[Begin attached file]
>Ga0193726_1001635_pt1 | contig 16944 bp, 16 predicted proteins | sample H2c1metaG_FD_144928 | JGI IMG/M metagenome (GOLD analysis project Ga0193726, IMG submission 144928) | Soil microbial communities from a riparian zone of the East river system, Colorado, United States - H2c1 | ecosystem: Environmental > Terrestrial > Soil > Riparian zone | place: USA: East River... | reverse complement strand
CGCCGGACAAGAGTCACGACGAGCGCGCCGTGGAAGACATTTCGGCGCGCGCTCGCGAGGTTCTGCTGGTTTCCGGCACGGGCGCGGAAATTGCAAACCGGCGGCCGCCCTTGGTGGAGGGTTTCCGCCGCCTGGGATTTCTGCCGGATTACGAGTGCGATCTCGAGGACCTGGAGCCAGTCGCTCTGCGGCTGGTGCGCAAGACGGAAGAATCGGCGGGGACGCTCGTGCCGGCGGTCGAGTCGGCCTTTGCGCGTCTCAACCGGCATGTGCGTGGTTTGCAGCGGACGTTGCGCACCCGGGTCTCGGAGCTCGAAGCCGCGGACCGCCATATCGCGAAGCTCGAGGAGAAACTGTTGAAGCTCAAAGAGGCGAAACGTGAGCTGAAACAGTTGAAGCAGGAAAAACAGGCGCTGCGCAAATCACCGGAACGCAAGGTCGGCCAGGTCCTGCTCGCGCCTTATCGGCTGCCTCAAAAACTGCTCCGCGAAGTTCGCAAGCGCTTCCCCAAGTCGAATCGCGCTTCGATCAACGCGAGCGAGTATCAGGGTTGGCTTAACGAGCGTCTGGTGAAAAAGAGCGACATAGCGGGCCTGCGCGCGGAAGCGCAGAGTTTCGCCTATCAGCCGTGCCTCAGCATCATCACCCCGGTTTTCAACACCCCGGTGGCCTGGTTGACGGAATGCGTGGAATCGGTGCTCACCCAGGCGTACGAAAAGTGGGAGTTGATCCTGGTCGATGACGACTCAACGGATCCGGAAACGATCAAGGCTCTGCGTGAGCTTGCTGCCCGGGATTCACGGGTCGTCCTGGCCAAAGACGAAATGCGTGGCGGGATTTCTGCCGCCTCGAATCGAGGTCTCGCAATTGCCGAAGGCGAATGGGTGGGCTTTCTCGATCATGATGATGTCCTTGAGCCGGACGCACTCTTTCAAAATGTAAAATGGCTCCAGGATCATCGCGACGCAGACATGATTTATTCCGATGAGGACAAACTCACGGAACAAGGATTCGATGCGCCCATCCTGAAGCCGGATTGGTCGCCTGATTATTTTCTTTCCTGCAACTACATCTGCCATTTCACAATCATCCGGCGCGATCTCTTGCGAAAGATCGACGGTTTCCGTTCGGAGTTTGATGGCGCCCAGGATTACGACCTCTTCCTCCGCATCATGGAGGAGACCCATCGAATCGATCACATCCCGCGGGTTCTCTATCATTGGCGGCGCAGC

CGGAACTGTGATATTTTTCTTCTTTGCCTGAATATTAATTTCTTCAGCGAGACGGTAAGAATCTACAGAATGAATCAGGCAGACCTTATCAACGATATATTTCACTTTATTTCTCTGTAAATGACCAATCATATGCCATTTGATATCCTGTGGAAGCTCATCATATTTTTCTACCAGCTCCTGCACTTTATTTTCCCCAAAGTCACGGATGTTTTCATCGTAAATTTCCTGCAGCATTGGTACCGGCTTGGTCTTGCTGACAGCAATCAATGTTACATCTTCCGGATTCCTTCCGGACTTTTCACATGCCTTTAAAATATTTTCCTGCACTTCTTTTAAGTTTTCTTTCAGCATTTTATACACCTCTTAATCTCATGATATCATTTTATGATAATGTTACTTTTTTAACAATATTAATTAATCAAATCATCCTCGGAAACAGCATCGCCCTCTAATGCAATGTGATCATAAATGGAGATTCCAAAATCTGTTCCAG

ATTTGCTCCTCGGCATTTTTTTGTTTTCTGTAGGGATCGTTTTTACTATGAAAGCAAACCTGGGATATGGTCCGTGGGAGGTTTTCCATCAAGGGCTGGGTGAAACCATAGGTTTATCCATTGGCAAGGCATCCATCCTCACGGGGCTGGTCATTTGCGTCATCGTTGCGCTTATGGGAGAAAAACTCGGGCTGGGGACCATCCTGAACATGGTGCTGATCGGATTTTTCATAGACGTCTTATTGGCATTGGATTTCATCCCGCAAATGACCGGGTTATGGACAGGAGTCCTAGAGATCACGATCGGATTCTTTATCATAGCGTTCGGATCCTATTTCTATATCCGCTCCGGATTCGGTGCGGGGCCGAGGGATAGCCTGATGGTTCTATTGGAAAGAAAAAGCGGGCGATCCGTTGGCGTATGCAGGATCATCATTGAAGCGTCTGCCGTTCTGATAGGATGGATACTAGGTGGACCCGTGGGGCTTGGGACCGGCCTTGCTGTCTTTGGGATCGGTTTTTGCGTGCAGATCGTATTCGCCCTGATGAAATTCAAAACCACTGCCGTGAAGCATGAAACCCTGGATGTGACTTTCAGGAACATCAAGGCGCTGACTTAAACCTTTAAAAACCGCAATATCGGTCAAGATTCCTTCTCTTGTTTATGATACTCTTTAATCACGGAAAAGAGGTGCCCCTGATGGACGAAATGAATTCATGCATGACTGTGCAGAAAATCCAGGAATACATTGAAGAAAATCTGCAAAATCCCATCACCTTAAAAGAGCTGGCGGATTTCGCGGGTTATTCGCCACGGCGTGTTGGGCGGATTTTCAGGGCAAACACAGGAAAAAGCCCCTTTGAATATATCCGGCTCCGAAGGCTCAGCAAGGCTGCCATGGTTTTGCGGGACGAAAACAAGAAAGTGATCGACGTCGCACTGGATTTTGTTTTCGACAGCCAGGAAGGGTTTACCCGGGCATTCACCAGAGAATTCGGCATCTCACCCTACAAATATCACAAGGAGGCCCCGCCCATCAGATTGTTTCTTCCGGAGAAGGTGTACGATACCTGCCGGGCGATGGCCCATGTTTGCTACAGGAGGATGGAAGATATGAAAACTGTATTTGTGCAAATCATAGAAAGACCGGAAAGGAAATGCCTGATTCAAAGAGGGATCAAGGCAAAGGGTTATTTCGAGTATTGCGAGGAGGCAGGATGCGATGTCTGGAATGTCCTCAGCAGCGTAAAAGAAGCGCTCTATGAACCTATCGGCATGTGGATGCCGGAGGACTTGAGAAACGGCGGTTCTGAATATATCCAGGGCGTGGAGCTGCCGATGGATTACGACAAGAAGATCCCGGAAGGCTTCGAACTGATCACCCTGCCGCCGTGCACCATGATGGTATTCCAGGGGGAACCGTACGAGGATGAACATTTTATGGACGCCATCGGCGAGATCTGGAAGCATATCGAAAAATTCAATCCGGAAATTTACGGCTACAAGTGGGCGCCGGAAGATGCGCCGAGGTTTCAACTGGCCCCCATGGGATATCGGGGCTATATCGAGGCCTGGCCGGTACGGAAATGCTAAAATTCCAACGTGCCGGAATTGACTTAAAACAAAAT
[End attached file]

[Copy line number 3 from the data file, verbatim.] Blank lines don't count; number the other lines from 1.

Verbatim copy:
CGGAACTGTGATATTTTTCTTCTTTGCCTGAATATTAATTTCTTCAGCGAGACGGTAAGAATCTACAGAATGAATCAGGCAGACCTTATCAACGATATATTTCACTTTATTTCTCTGTAAATGACCAATCATATGCCATTTGATATCCTGTGGAAGCTCATCATATTTTTCTACCAGCTCCTGCACTTTATTTTCCCCAAAGTCACGGATGTTTTCATCGTAAATTTCCTGCAGCATTGGTACCGGCTTGGTCTTGCTGACAGCAATCAATGTTACATCTTCCGGATTCCTTCCGGACTTTTCACATGCCTTTAAAATATTTTCCTGCACTTCTTTTAAGTTTTCTTTCAGCATTTTATACACCTCTTAATCTCATGATATCATTTTATGATAATGTTACTTTTTTAACAATATTAATTAATCAAATCATCCTCGGAAACAGCATCGCCCTCTAATGCAATGTGATCATAAATGGAGATTCCAAAATCTGTTCCAG